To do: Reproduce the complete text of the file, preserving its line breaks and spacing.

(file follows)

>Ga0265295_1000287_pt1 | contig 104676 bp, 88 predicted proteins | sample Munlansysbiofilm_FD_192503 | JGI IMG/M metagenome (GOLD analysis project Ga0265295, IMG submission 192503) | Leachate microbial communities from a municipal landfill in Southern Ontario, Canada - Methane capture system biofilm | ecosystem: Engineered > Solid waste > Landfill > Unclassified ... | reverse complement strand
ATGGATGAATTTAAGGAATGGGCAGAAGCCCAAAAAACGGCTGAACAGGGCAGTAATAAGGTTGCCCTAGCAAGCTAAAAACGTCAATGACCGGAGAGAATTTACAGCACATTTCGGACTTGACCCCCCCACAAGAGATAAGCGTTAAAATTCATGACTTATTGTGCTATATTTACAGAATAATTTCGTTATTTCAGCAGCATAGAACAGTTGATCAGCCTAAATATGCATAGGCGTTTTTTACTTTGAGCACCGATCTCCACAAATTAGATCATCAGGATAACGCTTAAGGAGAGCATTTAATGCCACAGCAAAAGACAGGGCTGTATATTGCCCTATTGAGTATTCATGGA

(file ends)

>Ga0265295_1000287_pt1 | contig 104676 bp, 88 predicted proteins | sample Munlansysbiofilm_FD_192503 | JGI IMG/M metagenome (GOLD analysis project Ga0265295, IMG submission 192503) | Leachate microbial communities from a municipal landfill in Southern Ontario, Canada - Methane capture system biofilm | ecosystem: Engineered > Solid waste > Landfill > Unclassified ... | reverse complement strand
ATGGATGAATTTAAGGAATGGGCAGAAGCCCAAAAAACGGCTGAACAGGGCAGTAATAAGGTTGCCCTAGCAAGCTAAAAACGTCAATGACCGGAGAGAATTTACAGCACATTTCGGACTTGACCCCCCCACAAGAGATAAGCGTTAAAATTCATGACTTATTGTGCTATATTTACAGAATAATTTCGTTATTTCAGCAGCATAGAACAGTTGATCAGCCTAAATATGCATAGGCGTTTTTTACTTTGAGCACCGATCTCCACAAATTAGATCATCAGGATAACGCTTAAGGAGAGCATTTAATGCCACAGCAAAAGACAGGGCTGTATATTGCCCTATTGAGTATTCATGGA